Also, if you have any other symptoms of a heart attack in addition to the chest pain, get to the emergency room as quickly as possible. Don’t ever hesitate to call 911 or at least have someone drive you to the closest emergency room. It’s far better to have a false alarm than to ignore a possible heart attack.

Heart Attack Symptoms in Women       Heart Attack Symptoms in Men


Is fibromyalgia a degenerative disease?

The medical definition of a degenerative disease is “any disease in which deterioration of structure or function of tissue occurs.” By that definition, fibromyalgia is not considered to be a degenerative disease because there is no evidence of any actual tissue deterioration.

It’s difficult to predict how the course of any individual’s FM will go. Some people will gradually improve over time, while others will only seem to get worse. By its nature, FM tends to wax and wane, meaning sometimes it’s worse and sometimes it’s better. Most FM patients experience good days and bad days. The goal is to increase the number of good days and decrease the number of bad days. The patients who are proactive and take charge of their own health care by learning all they can about FM and continuing to try different combinations of medications, complementary treatments and lifestyle adjustments tend to do better overall.


Can I still work with fibromyalgia?

It is estimated that 60% of people with fibromyalgia work full-time jobs. While working when you have FM is not easy, it does offer some important benefits if you’re able to do it. In addition to the obvious financial benefits, working can contribute to feelings of self-worth, provide opportunities for social interaction, offer intellectual challenges and even help distract your mind from your illness for periods of time as you focus on your job tasks.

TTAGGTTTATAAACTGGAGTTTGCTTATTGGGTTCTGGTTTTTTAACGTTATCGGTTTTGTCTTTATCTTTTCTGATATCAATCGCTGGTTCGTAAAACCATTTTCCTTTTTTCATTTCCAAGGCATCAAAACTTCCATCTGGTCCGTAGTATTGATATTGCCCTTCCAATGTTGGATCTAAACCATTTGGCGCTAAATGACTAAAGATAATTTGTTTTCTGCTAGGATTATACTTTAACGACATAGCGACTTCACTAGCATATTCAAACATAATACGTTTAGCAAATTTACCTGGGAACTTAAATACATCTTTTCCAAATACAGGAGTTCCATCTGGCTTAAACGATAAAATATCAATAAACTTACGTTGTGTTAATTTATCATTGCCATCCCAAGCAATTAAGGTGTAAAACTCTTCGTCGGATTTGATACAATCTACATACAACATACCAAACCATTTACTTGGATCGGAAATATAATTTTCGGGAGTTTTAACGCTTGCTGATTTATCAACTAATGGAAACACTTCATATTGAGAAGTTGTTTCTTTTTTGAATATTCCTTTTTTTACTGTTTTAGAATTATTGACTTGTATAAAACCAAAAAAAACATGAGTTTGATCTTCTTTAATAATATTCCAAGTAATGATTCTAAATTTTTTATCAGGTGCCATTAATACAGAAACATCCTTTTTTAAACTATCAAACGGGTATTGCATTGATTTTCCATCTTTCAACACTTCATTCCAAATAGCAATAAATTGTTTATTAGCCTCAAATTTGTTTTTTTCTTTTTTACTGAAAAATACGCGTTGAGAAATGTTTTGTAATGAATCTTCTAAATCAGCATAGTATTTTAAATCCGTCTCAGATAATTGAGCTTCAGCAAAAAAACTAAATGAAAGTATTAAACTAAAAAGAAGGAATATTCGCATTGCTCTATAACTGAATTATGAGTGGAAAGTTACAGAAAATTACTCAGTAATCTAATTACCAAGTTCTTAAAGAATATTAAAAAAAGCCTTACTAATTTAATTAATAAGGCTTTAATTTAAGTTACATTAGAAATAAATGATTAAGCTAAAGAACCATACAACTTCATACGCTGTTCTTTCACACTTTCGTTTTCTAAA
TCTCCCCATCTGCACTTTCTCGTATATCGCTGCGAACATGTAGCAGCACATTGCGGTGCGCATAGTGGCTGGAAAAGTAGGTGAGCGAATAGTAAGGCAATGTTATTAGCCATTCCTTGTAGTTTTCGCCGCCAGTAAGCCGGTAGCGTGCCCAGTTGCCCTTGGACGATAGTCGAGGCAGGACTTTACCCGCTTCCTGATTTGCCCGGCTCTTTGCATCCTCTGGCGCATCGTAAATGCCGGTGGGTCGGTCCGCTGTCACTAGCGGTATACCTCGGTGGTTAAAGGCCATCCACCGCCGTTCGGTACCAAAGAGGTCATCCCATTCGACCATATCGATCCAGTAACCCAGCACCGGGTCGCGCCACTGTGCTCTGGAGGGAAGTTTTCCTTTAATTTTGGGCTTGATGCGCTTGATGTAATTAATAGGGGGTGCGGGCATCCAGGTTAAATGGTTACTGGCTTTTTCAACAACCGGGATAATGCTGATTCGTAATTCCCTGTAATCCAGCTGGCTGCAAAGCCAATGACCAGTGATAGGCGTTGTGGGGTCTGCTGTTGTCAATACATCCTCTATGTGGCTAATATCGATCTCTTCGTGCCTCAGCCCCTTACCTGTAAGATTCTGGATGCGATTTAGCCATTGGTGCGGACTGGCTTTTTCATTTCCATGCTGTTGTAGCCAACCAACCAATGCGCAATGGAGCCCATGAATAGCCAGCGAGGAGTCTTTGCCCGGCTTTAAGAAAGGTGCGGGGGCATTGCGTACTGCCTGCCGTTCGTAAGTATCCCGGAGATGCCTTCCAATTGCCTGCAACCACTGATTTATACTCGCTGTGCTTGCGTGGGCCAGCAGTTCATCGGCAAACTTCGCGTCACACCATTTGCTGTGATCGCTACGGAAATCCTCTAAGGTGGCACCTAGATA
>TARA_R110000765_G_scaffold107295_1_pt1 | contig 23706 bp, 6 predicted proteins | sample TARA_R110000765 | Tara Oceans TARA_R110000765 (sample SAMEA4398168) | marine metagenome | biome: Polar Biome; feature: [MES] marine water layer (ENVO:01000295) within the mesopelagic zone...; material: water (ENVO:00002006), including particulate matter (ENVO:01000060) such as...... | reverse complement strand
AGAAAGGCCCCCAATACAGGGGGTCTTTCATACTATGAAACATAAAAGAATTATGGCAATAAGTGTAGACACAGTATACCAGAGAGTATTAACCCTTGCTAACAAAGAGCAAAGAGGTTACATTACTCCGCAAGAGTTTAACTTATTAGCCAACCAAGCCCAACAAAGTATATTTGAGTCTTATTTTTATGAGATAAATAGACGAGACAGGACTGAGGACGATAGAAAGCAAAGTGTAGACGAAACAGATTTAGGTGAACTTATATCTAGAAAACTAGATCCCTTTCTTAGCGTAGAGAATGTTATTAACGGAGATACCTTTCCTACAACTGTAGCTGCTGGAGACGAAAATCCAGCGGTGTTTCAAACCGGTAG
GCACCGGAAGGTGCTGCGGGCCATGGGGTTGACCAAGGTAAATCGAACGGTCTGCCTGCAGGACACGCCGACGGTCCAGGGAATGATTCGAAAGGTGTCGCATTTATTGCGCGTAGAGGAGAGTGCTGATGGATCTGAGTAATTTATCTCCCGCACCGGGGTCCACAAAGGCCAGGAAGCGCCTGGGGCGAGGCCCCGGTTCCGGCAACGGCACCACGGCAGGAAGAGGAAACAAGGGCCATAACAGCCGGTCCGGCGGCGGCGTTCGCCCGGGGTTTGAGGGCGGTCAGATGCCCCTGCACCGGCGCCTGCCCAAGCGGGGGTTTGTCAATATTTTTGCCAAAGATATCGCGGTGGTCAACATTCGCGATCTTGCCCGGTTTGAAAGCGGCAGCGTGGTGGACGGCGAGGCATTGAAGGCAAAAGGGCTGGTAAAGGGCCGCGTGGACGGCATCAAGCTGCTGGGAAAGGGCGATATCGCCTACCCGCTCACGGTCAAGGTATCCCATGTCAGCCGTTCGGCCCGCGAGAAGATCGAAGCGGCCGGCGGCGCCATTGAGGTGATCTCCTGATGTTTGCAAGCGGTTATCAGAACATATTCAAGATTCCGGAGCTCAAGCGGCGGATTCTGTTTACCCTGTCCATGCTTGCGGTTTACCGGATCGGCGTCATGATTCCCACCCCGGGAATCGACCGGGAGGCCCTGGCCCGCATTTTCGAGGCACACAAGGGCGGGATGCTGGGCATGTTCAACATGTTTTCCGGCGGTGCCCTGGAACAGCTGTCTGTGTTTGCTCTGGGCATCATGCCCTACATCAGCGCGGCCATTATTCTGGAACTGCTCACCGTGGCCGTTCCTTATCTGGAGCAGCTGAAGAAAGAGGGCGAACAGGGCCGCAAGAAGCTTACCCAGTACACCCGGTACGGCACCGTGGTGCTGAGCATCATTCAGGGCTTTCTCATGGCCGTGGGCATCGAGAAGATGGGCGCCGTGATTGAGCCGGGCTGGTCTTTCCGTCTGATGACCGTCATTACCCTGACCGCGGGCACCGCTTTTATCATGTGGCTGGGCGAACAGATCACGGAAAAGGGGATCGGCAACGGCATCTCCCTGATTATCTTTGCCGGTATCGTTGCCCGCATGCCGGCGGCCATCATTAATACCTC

In most cases, there are modifications that can be made to your job, schedule or workspace that can improve your ability to continue working and increase your productivity. According to the Americans with Disabilities Act (ADA), most employers are obligated to make “reasonable accommodations” for people with disabilities.

For more information about working with FM and examples of reasonable accommodations, see our Disability Insurance section.


If I can’t work because of my fibromyalgia, can I qualify for disability?

You may qualify for disability but it’s not guaranteed. Approximately 25% of people with fibromyalgia receive some type of disability benefits. There are two types of disability benefits you may be eligible to apply for: Social Security Disability Insurance and private Long-Term Disability Insurance, which may be provided through your employer. Neither process is quick or easy but if you’re not able to work, it’s worth the effort to apply. To improve your chances, learn all you can about disability for fibromyalgia before you first apply.

On July 25, 2012, the Social Security Administration (SSA) issued a new ruling that recognized fibromyalgia as a legitimate impairment. While the ruling helps, it doesn’t guarantee that any individual will automatically be granted SSD just because they have fibromyalgia. It does, however, provide guidance on how evidence is developed to establish that a person has a medically determinable impairment (MDI) of fibromyalgia, and how the SSA evaluates fibromyalgia in disability claims and continuing disability reviews under titles II and XVI of the Social Security Act.

For more information about the Social Security Disability Insurance and Long-Term Disability Insurance processes, including articles by attorneys who specialize in each type, see our Disability Insurance section.

* Karen Lee Richards is ProHealth’s Editor-in-Chief. A fibromyalgia patient herself, she co-founded the nonprofit organization now known as the National Fibromyalgia Association (NFA) and served as its vice-president for eight years. She was also the executive editor of Fibromyalgia AWARE, the very first full-color, glossy magazine devoted to FM and other invisible illnesses. After leaving the NFA, Karen served as the Guide to Fibromyalgia and Chronic Fatigue Syndrome for the New York Times website, and then for eight years as the Chronic Pain Health Guide for The HealthCentral Network.

Previous Article: Fibromyalgia Surgery Protocol

Next Article: Coping with Fibromyalgia

ProHealth CBD Store


Are you vitamin d deficient?